Send to

Choose Destination
Europace. 2000 Jul;2(3):207-15.

Effects of intravenous amiodarone on ventricular refractoriness, intraventricular conduction, and ventricular tachycardia induction.

Author information

Department of Cardiology, Postgraduate Medical School, Grochowski Hospital, Warsaw, Poland.



Intravenous amiodarone has recently emerged as an important drug for the acute treatment of ventricular tachyarrhythmias. However, electrophysiological actions and the efficacy of the drug in the suppression of ventricular tachycardia inducibility have not yet been fully established. The present study was designed to address these issues.


The study group consisted of 18 patients (all males, mean age 75 +/- 14 years), who underwent electrophysiological study due to a history of sustained ventricular tachyarrhythmia or syncope with non-sustained ventricular tachycardia detected on ambulatory ECG monitoring. The effects of 5 or 10 of intravenous amiodarone on (1) ventricular refractoriness (QTc interval, right ventricular effective refractory period and monophasic action potential duration), (2) intraventricular conduction (paced-QRS and signal-averaged QRS duration), and (3) ventricular tachycardia inducibility, were examined. The drug had no significant effect on ventricular refractoriness. However, a relatively small but significant slowing of intraventricular conduction was seen (paced-QRS duration: 182 +/- 27 ms vs 191 +/- 28 ms, P<0.0007; 183 +/- 32 ms vs 195 +/- 33 ms, P<0.0007; and 177 +/- 21 ms vs 192 +/- 24 ms, P<0.003, at the cycle lengths of 600, 500 and 400 ms, respectively). This effect was more evident during extrasystolic beats than during stable pacing (for example, at the cycle length of 600 ms, the magnitude of amiodarone-induced lengthening of QRS duration was 23.9 +/- 17.6 ms vs 9.7 +/- 7.2 ms, P<0.009, respectively). Intravenous amiodarone did not prevent induction of sustained ventricular tachycardia in any of five patients inducible at baseline. Of six patients with non-sustained ventricular tachycardia, five had sustained ventricular tachycardia or fibrillation induced after amiodarone infusion.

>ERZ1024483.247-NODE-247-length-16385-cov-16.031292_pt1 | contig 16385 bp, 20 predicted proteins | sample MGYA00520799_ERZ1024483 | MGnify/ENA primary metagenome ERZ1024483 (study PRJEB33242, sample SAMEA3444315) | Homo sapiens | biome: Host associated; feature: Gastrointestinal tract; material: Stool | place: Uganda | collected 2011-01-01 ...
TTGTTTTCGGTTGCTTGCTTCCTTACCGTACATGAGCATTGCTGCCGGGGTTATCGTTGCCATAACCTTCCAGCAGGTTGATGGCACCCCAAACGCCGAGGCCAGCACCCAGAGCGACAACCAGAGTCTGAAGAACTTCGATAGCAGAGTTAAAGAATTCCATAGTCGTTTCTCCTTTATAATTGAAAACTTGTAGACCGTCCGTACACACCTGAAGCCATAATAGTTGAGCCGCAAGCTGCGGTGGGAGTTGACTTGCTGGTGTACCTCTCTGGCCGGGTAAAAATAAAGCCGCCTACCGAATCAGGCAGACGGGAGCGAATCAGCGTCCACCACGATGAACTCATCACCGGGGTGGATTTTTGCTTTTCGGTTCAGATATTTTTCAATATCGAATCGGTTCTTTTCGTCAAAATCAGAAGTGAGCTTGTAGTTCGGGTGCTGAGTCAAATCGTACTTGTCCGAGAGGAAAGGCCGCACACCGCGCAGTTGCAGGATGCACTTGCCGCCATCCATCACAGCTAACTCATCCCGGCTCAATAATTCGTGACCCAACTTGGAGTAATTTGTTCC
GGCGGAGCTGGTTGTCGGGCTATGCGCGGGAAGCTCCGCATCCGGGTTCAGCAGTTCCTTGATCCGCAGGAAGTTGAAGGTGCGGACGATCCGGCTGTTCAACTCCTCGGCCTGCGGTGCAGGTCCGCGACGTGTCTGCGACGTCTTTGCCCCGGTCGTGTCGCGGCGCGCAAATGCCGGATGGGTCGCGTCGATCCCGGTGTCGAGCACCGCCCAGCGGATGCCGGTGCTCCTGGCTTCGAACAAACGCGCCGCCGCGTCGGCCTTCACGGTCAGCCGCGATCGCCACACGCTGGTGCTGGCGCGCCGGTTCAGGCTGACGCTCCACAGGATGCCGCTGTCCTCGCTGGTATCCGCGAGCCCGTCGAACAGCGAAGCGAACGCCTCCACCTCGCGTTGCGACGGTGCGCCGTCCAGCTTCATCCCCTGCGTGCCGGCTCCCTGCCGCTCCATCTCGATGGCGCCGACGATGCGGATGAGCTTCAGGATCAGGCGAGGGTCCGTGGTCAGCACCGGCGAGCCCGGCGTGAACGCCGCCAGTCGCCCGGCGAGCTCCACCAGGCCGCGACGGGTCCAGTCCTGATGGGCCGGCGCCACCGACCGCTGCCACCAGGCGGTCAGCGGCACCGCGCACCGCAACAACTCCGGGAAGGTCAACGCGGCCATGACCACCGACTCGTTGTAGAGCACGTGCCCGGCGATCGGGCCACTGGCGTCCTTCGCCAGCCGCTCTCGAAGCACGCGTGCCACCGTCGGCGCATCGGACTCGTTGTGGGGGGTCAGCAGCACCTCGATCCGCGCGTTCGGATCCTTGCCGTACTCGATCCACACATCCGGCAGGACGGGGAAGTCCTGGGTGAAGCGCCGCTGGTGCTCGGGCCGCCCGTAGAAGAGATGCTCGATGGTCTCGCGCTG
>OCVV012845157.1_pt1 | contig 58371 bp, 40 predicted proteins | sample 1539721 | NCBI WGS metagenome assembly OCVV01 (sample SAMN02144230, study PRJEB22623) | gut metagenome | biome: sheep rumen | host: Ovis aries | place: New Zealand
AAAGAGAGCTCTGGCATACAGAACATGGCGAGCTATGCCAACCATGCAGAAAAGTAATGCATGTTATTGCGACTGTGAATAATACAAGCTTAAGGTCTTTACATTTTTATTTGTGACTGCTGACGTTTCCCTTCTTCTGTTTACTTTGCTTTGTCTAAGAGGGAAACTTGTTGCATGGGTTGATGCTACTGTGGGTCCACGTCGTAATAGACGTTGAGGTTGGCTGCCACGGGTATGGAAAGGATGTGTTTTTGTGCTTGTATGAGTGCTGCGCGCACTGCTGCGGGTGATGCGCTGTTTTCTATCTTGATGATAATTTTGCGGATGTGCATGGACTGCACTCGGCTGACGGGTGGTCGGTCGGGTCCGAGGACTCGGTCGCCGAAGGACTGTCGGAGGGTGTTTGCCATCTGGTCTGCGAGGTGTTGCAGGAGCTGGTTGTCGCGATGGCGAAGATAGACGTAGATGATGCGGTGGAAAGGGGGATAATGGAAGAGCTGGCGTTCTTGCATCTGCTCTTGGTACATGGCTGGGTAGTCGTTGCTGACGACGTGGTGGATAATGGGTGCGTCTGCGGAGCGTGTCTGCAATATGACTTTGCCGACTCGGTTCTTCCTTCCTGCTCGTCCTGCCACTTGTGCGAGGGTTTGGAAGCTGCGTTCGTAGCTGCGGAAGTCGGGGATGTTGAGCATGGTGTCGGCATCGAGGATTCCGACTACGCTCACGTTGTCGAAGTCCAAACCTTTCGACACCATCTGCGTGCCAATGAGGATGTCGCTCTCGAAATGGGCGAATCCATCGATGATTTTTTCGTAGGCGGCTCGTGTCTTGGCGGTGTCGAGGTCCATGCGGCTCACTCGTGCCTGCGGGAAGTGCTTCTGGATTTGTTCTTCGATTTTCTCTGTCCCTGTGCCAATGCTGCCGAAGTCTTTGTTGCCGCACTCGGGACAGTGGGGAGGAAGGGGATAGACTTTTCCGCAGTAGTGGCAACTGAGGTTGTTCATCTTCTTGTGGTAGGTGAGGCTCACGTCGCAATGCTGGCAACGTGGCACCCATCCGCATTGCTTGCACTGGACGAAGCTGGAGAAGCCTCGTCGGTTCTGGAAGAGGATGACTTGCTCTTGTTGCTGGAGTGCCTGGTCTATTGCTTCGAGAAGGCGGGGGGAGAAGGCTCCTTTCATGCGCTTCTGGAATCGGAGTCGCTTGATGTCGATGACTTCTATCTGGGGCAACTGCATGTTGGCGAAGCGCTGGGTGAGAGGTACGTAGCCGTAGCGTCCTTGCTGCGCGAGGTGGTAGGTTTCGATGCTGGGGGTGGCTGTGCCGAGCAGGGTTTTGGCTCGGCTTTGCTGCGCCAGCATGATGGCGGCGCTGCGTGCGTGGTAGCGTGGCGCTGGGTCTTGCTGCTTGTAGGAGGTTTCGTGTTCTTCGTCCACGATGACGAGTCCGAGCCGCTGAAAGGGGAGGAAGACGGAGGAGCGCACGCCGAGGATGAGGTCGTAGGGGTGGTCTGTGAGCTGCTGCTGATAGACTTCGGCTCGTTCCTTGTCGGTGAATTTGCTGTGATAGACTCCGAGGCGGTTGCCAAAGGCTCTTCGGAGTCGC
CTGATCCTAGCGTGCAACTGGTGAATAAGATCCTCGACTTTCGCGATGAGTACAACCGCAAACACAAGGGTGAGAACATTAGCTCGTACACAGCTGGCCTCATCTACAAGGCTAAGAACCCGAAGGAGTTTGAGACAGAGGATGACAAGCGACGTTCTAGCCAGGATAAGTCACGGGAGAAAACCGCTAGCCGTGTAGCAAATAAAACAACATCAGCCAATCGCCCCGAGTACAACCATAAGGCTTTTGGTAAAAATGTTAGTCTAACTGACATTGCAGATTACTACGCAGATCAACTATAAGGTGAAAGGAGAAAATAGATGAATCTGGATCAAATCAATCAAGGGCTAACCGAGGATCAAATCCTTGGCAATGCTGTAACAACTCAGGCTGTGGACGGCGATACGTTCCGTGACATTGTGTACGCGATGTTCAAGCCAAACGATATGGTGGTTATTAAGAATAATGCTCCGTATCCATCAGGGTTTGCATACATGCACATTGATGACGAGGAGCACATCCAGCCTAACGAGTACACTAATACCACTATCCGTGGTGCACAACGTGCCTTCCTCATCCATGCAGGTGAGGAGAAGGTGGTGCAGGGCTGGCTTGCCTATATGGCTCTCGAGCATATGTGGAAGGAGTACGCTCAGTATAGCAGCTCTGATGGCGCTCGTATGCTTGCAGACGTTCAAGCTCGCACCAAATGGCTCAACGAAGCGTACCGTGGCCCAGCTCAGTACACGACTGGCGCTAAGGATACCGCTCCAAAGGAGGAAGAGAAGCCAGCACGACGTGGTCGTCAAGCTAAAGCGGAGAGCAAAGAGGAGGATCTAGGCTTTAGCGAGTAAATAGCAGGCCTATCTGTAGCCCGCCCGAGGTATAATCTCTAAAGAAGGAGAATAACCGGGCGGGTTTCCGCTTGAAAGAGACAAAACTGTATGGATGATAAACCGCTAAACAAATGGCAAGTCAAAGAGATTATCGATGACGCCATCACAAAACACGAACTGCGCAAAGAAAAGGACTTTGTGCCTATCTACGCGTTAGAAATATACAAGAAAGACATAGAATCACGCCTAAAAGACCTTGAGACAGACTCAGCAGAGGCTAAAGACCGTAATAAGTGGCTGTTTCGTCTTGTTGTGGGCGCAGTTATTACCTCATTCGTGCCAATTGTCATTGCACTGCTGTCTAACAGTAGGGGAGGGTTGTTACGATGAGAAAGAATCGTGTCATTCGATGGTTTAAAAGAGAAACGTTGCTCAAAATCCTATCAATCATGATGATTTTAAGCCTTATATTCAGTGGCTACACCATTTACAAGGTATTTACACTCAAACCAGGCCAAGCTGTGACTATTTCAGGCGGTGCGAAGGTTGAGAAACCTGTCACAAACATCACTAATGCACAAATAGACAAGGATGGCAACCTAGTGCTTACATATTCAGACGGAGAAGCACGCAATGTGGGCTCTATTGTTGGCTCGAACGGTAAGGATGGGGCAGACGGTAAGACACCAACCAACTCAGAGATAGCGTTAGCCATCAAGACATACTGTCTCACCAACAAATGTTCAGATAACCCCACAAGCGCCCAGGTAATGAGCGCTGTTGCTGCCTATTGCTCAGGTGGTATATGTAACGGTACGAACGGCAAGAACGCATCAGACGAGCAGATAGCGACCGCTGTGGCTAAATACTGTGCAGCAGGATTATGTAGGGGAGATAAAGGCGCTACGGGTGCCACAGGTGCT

Intravenous amiodarone does not prolong ventricular refractoriness, slows intraventricular conduction and may facilitate inducibility of sustained ventricular arrhythmias.

[Indexed for MEDLINE]

Supplemental Content

Full text links

Icon for Silverchair Information Systems
Loading ...
Support Center